This year’s show will include many clips of high and low points of the interviews through the years. Ms. Walters herself does not hesitate on the question of her favorite among the 29 years of star chats.

Audrey Hepburn,” she said. “She did the show in 1989 and died four years later. She said unlike other stars she could not balance career and children. She chose her sons.”

But there were many others that she enjoyed: Lauren Bacall, who denounced Frank Sinatra for dropping her cold when she mentioned that they had been talking about marriage. (“Lauren Bacall is wonderfully grouchy, which is why she is so great,” Ms. Walters said.) George Clooney charmed her to distraction. Anthony Hopkins moved her with stories about his bouts with alcoholism (and his parting comment that he had to go because “I’m having a friend for lunch”).

The least favorite is not in dispute. “Warren Beatty was the worst,” Ms. Walters said. He rarely did interviews and her producer, Bill Geddie, was thrilled when they landed him.

“I told Bill, ‘We will rue the day,’ ” Ms. Walters said. She had tried to interview Mr. Beatty on “Today” earlier in her career, and he took an interminable time to reply to “Tell me about your movie.”

On Oscar night he was promoting “Dick Tracy” and, she said: “We did two hours. It was like pulling teeth. When we were done he said: ‘That went fine, but I can do better. Can we do it all over again?’ ”

Another nonfavorite came on a night with otherwise great names — Jeremy Irons, Sophia Loren and Whoopi Goldberg, now her host partner on “The View.”

“Why on earth did I do Teenage Mutant Turtles?” Ms. Walters said, looking back. “They came on. I said, “How are you?” And they cried on my dress — a flood of fake turtle tears.”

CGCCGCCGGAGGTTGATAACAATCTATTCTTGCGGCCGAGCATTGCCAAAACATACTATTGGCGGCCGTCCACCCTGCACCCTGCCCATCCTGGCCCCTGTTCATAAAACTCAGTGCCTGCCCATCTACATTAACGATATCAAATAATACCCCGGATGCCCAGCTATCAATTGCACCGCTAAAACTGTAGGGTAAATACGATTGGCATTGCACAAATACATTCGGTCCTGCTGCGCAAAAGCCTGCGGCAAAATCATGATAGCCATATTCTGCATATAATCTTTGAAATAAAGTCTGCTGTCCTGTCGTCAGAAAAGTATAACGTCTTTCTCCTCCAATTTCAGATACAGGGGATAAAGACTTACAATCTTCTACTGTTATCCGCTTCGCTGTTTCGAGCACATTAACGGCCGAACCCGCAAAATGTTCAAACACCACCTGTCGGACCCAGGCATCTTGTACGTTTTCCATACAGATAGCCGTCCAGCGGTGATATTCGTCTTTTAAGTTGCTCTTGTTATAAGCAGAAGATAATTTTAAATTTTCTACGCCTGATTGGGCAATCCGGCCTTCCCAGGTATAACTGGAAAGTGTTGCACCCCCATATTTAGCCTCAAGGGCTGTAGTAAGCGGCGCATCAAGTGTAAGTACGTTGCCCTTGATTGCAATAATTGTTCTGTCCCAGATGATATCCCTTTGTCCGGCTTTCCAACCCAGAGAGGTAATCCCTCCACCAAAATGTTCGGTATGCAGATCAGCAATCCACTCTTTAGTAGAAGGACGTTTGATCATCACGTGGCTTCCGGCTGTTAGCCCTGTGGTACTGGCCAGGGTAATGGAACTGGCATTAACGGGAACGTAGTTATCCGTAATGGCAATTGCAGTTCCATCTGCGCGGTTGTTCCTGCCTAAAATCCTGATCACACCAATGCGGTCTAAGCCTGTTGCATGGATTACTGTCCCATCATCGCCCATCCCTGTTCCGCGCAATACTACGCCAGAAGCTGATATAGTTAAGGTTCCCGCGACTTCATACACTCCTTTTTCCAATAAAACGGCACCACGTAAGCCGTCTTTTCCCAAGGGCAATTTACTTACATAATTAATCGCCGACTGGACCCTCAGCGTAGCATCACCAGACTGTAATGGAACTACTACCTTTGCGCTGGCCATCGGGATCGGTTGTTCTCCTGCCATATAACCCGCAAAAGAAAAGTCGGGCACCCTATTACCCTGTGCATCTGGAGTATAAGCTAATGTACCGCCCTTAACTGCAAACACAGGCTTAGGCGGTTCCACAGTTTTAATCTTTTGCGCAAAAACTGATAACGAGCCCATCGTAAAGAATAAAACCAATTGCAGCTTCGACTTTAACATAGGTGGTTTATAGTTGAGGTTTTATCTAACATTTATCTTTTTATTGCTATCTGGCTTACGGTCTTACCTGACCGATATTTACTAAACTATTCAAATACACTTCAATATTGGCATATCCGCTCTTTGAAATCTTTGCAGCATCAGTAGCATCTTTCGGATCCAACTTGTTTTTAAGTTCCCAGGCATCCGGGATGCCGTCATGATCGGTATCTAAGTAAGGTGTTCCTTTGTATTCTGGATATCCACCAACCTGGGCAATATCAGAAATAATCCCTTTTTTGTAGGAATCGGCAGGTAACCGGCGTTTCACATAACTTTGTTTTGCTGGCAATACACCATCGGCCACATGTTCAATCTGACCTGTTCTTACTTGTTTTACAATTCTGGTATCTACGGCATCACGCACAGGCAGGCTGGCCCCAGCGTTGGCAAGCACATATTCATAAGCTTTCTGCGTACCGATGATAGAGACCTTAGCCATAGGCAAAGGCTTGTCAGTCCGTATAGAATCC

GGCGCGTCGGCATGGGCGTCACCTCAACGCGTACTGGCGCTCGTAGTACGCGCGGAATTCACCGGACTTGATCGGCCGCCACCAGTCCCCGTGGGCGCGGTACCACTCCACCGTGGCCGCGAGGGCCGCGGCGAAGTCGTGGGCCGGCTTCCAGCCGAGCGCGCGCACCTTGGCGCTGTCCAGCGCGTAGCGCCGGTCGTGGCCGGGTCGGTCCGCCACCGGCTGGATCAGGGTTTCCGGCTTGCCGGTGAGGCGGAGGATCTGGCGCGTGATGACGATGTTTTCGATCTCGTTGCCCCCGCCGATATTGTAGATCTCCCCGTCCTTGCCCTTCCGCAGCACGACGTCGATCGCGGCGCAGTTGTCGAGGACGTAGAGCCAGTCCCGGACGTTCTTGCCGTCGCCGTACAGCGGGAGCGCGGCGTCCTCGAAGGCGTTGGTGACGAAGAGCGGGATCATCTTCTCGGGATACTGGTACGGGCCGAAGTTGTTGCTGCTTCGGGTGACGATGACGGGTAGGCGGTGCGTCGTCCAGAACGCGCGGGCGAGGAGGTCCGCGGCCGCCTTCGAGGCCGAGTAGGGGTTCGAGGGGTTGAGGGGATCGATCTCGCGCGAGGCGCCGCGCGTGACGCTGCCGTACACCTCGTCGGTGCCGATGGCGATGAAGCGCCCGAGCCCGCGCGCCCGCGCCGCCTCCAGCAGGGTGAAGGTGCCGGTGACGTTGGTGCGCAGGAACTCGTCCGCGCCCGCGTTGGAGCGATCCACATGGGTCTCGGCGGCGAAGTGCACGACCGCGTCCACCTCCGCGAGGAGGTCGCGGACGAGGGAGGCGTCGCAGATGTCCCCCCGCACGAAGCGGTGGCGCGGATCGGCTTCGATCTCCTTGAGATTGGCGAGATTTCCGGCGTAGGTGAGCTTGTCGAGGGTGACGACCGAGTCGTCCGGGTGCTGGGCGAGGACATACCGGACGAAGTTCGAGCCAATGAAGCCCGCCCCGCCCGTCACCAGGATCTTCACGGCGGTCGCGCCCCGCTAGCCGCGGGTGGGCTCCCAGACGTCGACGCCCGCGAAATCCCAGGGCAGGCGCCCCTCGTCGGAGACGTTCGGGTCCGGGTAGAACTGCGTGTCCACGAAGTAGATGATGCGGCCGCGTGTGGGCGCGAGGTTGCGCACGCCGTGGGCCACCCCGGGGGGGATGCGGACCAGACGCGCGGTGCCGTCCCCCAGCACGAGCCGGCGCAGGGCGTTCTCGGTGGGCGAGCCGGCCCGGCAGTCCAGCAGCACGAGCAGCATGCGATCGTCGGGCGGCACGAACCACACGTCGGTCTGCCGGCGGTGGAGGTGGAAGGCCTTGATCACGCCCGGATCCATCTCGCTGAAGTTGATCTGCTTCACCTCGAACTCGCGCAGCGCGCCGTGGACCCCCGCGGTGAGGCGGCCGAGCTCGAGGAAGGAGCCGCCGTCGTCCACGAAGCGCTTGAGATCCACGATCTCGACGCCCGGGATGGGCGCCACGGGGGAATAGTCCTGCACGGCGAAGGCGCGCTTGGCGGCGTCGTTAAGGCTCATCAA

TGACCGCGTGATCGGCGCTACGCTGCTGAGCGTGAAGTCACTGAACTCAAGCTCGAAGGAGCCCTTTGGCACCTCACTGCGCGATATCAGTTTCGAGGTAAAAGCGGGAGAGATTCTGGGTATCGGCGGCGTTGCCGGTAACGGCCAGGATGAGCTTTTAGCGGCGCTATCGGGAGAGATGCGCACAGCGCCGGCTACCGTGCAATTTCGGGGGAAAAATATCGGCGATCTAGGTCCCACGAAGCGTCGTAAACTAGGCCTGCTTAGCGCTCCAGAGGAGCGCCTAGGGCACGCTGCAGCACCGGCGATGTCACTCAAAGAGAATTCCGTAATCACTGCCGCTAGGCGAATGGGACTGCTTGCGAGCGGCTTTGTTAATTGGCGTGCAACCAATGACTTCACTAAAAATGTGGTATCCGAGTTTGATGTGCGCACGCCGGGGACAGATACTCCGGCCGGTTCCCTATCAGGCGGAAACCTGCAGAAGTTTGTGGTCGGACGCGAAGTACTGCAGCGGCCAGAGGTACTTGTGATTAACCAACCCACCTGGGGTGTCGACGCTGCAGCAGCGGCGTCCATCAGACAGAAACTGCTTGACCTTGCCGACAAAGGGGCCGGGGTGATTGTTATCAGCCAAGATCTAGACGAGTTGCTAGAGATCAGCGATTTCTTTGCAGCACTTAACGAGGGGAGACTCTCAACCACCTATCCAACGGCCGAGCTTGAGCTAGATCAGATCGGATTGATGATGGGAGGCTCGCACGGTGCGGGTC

But if she swears she will not miss all the ball gowns and high heels — “29 years of ball gowns,” she said — she confesses to a bit of nostalgia for the long Oscar run. “I felt it when I left ’20/20’ too,” she said.

She is not packing up her microphone and going anywhere. Ms. Walters still has a high-profile home on ABC in her popular daytime show, “The View,” and she said that there might a change in that show in the future.

With Oprah Winfrey set to depart from her long-running syndicated show after next year, talk has begun to swirl that ABC may turn to “The View” as the way to fill the crucial vacancy at 4 p.m. — a time that leads into the local newscast and so is vital ABC’s stations and its affiliates.

That would mean transforming “The View” into a syndicated show from a network show, a move that carries some risk, but also the potential for enormous financial bounty.

Ms. Walters, who is a co-owner of the show with ABC, said: “It is possible? There are discussions going on. I hear the same rumors. Oprah has another year. The idea has not quite ripened to that point yet.”

Until it does — or doesn’t — Ms. Walters said she plans to stay busy with occasional news interviews on “20/20.” And she will still produce her annual “10 Most Fascinating People” special.

But no more Oscar nights. “I’m running out of gowns,” she said.